That’s a hard question to answer. It would be hard to answer what people in Portland are like and Cairo is about 18 times bigger. Almost everyone I’ve met has been incredibly friendly. In the future I will write a post about a specific Cairo resident so we can learn more about how at least one Egyptian lives.

      Reply
    1. scthomas90 Post author

      This is for both the Yantze Group and the Danube Group:

      Like I mentioned above, I will have to write a whole blog post about the Arabic language. It is complicated, but learning any language that is different from your native tongue is difficult. It is also divided between something called Modern Standard Arabic, which is the written language (the language used in newspapers and books). However, each region has its own dialect of Arabic, which means someone speaking Egyptian Arabic would not understand someone speaking Arabic in Morocco. But Egypt has a special dialect, something I will talk about in the blog.

      Reply
    1. scthomas90 Post author

      I have not been inside a pyramid yet! But you can go in, and it is supposed to be really cool. It is completely empty because the stuff inside is now in museums, but it is still incredible that there are chambers buried into the ground underneath the pyramids.

      Reply
    1. scthomas90 Post author

      I love the food so far. Tasty and cheap. Have you ever eaten falafel? In Portland at a food cart a falafel sandwich costs between 5 and 7 dollars, but in Cairo around the corner from my house it costs just one pound, which is equal to about 15 cents! But like in the US, there are chinese restaurants, McDonalds/KFC/Pizza Hut etc., Italian restaurants and so on. And there is the best juice in the world on almost every corner. Every day I have at least one glass of mango juice (or strawberry juice as I had today) which costs 3 pounds, or 50 cents.

      Reply
    1. scthomas90 Post author

      Hey Cascades Group, I’m a little confused by your question. Do you want examples of famous buildings in Cairo? Here is a big list: http://www.ranker.com/list/cairo-buildings-and-structures/reference

      Cairo has several distinct architectural areas, such as Coptic Cairo (when it was a Christian city before the Muslim invasion in the 7th century), Muslim or Medieval Cairo, colonial Cairo (when the city was controlled by Britain and France), and the buildings created since Egypt became free of colonialism.

      Reply
    1. scthomas90 Post author

      This is embarrassing, but I haven’t yet. I’ve gone to some old churches, synagogues (Egypt used to have a large Jewish population), and mosques. The most famous museum, the Museum of Egyptian Antiquities in downtown, is supposed to be incredible and massive. They also have half off tickets for students, so I will go there soon.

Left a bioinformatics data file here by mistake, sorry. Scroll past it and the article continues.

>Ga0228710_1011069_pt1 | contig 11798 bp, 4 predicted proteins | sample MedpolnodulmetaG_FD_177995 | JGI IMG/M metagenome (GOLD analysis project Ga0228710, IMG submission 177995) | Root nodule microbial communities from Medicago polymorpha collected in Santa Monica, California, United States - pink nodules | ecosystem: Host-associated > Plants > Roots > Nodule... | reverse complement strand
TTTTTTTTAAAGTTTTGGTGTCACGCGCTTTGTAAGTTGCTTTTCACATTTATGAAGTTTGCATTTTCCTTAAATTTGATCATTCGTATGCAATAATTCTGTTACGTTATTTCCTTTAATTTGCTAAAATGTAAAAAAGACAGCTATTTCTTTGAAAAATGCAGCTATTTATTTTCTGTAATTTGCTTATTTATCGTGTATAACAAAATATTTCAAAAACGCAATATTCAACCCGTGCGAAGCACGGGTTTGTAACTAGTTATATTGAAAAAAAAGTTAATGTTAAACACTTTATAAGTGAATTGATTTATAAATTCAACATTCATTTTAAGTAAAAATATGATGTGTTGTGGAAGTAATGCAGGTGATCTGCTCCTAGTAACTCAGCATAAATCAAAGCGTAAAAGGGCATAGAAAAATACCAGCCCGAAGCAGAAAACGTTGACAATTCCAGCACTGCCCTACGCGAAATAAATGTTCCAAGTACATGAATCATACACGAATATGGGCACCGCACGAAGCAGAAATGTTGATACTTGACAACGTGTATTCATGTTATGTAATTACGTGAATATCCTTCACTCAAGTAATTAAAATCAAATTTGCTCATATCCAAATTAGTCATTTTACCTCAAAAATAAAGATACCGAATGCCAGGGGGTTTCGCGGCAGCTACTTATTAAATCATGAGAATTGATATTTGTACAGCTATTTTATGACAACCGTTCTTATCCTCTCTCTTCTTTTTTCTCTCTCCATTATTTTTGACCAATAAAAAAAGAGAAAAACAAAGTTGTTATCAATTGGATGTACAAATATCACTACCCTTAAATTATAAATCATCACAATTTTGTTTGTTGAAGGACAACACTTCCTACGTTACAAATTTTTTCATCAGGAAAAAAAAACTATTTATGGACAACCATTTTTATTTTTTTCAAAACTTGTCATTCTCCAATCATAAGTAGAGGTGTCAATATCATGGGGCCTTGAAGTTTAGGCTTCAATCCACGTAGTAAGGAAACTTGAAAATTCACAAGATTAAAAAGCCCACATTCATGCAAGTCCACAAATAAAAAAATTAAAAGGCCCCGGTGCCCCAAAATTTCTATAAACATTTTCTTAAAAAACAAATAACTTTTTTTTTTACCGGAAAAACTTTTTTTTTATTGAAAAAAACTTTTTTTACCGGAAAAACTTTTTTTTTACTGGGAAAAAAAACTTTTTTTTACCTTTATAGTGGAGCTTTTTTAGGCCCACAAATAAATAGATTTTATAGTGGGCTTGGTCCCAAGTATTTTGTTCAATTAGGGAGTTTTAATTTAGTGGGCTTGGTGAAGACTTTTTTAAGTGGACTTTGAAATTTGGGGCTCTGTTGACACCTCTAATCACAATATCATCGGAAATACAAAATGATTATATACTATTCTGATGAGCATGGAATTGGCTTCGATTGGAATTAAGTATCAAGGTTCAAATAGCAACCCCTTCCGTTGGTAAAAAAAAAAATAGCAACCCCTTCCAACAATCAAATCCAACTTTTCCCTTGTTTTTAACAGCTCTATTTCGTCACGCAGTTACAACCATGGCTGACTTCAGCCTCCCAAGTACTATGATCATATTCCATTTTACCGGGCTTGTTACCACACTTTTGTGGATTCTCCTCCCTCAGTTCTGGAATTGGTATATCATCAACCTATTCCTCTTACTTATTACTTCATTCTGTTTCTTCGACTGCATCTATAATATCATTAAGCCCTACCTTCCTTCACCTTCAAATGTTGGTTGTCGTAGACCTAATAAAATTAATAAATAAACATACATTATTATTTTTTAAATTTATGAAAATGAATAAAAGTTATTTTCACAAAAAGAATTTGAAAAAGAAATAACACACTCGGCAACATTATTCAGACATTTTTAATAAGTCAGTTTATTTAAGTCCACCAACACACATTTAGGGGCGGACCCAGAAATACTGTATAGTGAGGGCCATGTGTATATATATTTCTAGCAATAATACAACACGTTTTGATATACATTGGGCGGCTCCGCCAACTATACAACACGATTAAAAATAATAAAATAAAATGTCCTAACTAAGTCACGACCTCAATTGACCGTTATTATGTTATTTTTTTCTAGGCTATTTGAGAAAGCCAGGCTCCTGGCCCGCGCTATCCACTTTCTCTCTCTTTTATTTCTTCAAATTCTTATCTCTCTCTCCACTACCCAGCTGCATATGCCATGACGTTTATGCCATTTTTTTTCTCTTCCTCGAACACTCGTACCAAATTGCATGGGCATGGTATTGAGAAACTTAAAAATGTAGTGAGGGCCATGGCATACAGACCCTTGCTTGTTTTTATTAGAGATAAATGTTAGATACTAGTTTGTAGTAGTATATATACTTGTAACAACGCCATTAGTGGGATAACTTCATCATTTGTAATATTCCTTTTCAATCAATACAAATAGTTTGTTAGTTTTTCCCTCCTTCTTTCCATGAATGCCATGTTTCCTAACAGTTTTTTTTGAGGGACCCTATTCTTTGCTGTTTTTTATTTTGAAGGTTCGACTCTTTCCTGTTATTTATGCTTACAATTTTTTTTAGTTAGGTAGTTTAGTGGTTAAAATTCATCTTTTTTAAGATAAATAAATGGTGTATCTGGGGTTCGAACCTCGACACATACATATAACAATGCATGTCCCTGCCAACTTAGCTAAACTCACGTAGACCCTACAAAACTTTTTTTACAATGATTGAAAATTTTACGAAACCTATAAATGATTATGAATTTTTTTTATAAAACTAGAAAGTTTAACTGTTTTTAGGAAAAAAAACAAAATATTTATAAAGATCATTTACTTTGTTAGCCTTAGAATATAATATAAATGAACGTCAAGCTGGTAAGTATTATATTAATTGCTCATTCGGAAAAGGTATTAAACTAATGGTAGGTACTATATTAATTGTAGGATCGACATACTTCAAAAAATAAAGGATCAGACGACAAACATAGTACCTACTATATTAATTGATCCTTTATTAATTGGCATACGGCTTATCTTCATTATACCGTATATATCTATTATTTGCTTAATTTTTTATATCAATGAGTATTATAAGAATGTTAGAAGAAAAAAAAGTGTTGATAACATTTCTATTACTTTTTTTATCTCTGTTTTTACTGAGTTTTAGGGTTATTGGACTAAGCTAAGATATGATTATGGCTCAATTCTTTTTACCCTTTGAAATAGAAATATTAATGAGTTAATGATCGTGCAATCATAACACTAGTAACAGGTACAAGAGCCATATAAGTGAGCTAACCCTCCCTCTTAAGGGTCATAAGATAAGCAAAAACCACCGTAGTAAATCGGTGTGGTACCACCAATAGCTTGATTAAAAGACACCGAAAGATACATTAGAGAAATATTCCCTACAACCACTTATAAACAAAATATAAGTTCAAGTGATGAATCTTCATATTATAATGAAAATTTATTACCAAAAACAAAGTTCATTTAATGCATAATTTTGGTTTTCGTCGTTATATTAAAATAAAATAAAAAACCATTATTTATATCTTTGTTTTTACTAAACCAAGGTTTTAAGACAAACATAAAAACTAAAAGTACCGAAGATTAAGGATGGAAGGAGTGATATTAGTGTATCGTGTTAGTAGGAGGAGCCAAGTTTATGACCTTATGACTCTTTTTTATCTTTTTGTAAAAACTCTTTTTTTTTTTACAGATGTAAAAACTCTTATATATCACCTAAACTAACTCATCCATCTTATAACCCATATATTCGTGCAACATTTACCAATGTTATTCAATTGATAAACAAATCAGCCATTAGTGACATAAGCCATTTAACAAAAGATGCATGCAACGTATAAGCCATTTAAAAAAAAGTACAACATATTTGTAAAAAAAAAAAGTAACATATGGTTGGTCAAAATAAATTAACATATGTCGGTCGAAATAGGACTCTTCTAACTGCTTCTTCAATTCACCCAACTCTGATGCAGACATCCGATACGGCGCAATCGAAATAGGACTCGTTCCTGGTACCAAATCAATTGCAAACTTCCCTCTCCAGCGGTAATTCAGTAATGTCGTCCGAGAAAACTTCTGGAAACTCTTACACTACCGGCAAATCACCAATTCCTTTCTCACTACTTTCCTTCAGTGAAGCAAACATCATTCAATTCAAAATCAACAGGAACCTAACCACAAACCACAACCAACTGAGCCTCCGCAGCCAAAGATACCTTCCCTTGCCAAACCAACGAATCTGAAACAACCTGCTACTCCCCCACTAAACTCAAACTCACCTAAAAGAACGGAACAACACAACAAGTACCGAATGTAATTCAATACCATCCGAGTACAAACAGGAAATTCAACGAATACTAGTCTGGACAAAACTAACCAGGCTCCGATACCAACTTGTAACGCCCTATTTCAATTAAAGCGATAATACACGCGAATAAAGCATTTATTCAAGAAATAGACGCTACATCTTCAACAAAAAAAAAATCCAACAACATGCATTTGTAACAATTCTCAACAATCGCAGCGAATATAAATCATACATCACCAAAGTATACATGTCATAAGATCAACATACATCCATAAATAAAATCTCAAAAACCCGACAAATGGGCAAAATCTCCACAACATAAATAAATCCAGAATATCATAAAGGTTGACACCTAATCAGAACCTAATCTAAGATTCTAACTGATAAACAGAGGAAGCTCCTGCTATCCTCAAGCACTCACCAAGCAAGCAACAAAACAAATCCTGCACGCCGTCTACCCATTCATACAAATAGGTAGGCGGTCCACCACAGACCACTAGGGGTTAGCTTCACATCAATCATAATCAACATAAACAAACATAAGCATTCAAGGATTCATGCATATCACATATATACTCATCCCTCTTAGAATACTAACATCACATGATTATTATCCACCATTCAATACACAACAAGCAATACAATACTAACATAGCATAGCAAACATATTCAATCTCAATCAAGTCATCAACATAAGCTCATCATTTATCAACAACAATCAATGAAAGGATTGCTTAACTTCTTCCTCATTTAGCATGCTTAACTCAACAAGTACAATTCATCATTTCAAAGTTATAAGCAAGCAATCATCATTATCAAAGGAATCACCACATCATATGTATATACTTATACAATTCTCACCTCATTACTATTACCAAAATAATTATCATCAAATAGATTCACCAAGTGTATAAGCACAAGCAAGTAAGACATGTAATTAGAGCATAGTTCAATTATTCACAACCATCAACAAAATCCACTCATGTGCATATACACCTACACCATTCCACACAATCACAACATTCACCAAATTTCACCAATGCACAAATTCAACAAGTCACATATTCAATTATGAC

Reply
  2. scthomas90 Post author

    The craziest part of living here for me is just trying to make my way around every day. In my neighborhood there are packs of wild dogs, horses and camels tied up or being raced down the street, Tok Toks swerving about ( http://farm5.staticflickr.com/4054/5141282646_ba8938b155_z.jpg ), motorcycles driving on the sidewalk and minibuses sometimes driving the wrong way on a one way road. Being an obvious foreigner here means I receive constant attention and sometimes it can take half an hour to walk to my first minibus or taxi if I’m polite and talk to everyone sitting around drinking tea. There is a stable in the basement of my apartment building, and stables on the left and right. The alley to my front door is literally sand. Every day I’m reminded that I am not in Portland anymore.

    Reply
    1. Ms Burgoine

      Thanks, Seth! We loved this picture of your everyday life there! We have a couple of follow up questions: I’m wondering if the stables are for horses or camels. M.P. is wondering about the sand: Do kids play in it, or is it so common that kids don’t think of playing in it?

      Reply
      1. scthomas90 Post author

        The stables are mostly camels and horses and some donkeys. Horse and camel rides are a huge part of the economy around the pyramids. Non-Egyptians are offered camel and horse rides so much that if you try and take a taxi to the pyramids, the people selling rides will attempt to stop the taxi and get you to ride a horse the rest of the way.

        Sometimes I see kids playing in the sand, but my alley is actually strange for being made of sand. The main roads in the neighborhood are just like roads in the US, with asphalt (actually, the Arabic word for asphalt is “zift”, which is a light swear word here…).